October 16 tax deadline creeping up on extension filers
The countdown for filing 2016 tax returns has “restarted” for taxpayers who submitted an extension to file before the April 18 midnight deadline; their returns are now due by Oct. 16. Millions of taxpayers seek more time every year, and as the April deadline for filing 2016 tax returns neared the IRS estimated that more than 13 million taxpayers would submit an extension to file their return. So why do so many people request more time to file?
“One of the things that can keep taxpayers from filing by the April deadline is not having the documents they need to file an accurate return,” said Jackie Perlman, principal tax research analyst at The Tax Institute at H&R Block. “When taxpayers don’t have the appropriate documents to report all of their income and support all the tax credits and deductions they are entitled to claim, they could end up filing an inaccurate return and underpay taxes or even pay more than they owe in taxes.”
Because document management can play a role in taxpayers’ ability to file an accurate return, organizing tax-related documents is critical. MyBlock offers secure and safe storage, no matter how taxpayers file. When the information is uploaded, it can be used by the client to use DIY products or the client’s tax professional to prepare their return.
There’s no extension to an extension, but…
Typically, the extension deadline is Oct. 15, but because that is a Sunday this year taxpayers get one extra day. Most taxpayers who got an extension must file by this slightly extended extension or they will start accruing the monthly, 5-percent, failure-to-file penalty on taxes due. But, because of Mother Nature’s recent activities, the IRS has stepped in and given special consideration to victims of some natural disasters.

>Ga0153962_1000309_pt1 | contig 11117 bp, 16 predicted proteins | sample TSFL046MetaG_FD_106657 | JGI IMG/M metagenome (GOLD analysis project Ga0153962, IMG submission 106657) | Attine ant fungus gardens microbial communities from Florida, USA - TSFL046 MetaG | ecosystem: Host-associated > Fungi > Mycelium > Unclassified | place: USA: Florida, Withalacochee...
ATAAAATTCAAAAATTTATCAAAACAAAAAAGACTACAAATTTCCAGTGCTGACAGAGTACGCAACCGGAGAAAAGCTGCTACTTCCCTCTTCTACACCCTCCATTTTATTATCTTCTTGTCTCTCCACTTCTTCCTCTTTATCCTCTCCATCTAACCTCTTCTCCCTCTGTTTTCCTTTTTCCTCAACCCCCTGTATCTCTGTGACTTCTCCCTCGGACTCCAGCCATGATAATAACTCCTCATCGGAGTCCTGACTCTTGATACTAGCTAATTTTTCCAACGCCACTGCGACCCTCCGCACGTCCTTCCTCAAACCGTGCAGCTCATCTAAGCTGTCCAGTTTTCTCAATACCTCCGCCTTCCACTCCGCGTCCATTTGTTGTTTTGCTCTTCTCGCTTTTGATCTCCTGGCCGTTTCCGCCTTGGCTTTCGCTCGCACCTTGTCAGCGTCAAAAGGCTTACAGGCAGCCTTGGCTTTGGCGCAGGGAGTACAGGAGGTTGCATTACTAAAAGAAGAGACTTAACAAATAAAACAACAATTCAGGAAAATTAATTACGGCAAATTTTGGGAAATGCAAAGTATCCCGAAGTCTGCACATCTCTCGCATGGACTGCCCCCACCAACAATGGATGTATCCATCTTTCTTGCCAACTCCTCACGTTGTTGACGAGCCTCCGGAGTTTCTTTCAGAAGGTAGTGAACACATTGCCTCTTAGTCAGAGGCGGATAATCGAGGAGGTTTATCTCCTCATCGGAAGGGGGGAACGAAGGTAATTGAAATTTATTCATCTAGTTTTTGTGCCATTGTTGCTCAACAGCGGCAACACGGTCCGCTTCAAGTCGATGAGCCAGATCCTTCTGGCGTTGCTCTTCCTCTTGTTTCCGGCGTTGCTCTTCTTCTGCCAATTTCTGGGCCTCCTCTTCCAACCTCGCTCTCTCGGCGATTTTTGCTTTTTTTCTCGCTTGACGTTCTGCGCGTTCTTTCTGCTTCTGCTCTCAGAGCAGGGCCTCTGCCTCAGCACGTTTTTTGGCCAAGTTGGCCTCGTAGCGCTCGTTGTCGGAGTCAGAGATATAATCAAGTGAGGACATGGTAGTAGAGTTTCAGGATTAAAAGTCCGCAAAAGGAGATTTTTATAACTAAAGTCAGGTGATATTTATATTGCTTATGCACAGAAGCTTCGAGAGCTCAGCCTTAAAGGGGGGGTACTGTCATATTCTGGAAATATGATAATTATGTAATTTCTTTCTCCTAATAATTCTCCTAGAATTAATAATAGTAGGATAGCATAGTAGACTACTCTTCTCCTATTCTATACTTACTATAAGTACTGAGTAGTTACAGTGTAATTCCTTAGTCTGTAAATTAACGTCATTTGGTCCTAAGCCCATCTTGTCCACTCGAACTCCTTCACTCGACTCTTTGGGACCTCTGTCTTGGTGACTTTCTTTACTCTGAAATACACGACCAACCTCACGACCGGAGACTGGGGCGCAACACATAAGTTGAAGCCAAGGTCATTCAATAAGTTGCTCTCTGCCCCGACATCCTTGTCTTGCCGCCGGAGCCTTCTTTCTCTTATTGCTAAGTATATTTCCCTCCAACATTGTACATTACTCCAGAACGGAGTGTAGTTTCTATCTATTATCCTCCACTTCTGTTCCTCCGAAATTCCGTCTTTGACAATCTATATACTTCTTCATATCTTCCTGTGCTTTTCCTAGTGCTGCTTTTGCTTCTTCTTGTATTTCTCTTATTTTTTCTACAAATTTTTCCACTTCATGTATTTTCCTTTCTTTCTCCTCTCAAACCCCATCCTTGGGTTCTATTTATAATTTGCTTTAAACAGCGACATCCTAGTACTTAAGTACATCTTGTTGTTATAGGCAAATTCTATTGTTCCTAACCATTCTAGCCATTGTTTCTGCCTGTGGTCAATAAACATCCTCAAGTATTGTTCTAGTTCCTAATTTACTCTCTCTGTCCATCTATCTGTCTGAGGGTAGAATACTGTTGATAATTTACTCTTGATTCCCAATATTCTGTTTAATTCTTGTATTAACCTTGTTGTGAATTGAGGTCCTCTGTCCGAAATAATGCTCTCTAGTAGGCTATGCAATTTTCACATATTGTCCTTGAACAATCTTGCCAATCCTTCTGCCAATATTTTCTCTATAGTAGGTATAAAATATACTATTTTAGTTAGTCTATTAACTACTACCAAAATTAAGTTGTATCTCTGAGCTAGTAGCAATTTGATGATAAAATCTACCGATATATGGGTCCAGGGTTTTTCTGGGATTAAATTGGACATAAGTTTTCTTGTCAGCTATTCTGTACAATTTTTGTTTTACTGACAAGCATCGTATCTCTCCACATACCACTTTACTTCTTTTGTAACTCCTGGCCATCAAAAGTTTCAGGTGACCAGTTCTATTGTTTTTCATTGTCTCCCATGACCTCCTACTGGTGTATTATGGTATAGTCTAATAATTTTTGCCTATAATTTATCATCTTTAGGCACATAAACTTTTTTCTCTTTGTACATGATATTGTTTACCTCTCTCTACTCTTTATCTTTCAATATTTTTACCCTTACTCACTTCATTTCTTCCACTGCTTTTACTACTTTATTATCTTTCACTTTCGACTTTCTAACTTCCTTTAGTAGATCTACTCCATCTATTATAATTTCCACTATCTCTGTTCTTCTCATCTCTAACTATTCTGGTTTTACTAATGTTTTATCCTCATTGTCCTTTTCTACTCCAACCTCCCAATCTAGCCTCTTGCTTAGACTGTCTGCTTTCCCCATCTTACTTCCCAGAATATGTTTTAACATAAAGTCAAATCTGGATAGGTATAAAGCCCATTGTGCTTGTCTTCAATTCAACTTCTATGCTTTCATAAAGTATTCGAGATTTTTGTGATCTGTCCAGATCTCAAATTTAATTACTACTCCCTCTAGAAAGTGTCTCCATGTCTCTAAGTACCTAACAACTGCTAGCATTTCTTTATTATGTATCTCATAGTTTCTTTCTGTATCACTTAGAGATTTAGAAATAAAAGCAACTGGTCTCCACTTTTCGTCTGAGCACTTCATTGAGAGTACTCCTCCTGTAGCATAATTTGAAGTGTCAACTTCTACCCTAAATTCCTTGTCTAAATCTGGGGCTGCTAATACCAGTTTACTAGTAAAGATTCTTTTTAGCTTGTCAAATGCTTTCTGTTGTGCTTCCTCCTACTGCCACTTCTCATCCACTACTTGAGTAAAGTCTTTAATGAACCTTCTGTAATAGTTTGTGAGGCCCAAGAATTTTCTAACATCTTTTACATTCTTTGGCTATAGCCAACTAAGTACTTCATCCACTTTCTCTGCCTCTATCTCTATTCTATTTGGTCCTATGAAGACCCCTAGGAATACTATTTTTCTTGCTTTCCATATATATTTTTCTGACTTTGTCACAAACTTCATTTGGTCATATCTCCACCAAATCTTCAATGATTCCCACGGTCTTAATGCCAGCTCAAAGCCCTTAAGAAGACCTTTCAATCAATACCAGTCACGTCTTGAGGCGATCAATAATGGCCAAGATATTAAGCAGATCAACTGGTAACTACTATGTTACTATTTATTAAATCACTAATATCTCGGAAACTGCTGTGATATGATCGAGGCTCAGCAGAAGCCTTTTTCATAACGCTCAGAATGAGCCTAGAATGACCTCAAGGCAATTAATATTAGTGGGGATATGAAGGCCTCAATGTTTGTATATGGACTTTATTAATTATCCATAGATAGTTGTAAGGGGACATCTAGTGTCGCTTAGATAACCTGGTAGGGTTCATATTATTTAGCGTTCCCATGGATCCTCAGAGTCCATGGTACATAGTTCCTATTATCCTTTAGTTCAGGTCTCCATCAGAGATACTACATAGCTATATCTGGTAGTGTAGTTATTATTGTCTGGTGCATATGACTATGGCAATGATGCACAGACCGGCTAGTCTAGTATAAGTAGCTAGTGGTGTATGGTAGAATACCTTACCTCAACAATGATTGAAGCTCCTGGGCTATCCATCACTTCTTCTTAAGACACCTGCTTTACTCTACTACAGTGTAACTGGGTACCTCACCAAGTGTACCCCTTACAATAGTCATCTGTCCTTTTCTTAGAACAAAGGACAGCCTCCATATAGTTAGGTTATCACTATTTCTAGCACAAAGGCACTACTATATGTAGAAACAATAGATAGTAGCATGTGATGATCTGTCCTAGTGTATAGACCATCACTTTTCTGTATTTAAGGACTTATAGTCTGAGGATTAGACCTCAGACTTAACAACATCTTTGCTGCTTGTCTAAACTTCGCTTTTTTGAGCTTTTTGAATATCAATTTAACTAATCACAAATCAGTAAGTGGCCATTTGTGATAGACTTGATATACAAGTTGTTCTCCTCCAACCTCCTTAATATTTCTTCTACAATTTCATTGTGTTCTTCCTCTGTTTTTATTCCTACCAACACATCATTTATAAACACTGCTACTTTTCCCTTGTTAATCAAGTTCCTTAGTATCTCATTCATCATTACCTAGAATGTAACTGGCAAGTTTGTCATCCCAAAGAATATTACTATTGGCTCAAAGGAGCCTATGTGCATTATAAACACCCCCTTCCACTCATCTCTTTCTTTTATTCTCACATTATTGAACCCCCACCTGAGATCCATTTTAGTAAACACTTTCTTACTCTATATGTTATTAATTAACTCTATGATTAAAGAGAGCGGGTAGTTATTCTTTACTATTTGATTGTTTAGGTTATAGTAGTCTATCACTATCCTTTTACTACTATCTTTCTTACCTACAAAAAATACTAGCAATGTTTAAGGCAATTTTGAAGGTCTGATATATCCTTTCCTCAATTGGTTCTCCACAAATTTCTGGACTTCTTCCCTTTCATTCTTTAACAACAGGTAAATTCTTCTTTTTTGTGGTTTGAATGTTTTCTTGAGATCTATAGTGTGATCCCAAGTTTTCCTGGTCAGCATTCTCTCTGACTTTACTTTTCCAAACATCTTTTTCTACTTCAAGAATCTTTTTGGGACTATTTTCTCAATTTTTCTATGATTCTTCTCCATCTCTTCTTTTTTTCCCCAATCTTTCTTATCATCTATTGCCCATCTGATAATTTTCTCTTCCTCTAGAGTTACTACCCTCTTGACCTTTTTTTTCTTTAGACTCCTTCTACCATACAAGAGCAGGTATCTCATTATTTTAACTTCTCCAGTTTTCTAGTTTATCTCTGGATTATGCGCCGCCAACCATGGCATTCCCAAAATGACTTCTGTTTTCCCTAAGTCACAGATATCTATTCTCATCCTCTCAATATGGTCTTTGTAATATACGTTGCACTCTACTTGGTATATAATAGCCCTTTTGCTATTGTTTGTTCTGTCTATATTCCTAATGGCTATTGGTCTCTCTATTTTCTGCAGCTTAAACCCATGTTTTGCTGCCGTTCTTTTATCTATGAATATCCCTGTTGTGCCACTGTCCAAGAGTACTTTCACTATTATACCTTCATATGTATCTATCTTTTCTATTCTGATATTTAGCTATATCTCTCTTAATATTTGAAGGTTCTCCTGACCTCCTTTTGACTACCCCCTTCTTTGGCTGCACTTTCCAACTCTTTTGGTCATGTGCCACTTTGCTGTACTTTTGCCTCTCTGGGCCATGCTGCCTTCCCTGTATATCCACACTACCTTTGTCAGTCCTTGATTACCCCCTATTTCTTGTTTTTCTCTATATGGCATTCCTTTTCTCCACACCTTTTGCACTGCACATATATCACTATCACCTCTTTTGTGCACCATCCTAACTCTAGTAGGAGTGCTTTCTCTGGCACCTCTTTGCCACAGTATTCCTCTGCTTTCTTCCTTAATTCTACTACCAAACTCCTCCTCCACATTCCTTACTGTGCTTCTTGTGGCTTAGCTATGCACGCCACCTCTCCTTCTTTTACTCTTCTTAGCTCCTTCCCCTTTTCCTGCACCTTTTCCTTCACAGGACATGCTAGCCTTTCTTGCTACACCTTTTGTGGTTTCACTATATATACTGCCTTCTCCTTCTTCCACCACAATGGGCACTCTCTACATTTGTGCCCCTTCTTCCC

This year, IRS relief applies for victims of Hurricanes Harvey, Irma, and Maria who filed an extension; individuals and businesses in the affected disaster areas have until Jan. 31, 2018 to file their Oct. 16 extended tax returns. The eligible taxpayers are in counties throughout southeast Texas, the entire state of Florida, the entire state of Georgia, all municipalities in Puerto Rico and the three main U.S. Virgin Islands. Taxpayers whose ZIP code identifies them as living in one of these disaster areas are automatically eligible for the additional time to file their return. For more information, check the IRS disaster site or contact H&R Block at 800-HRBLOCK.
Any taxpayers who want help filing a tax return to meet the October tax deadline can call 800-HRBLOCK or find a local H&R Block office online.
Two education credits, the American Opportunity Tax Credit and the Lifetime Learning Credit, help taxpayers get back some of the costs of higher education.
H&R Block offers extended office hours for nearly 45 million who have found themselves filing taxes late.
With the tax filing deadline approaching, millions of Americans still need to file their tax returns. Here is what you need to know before the April 18 deadline is here.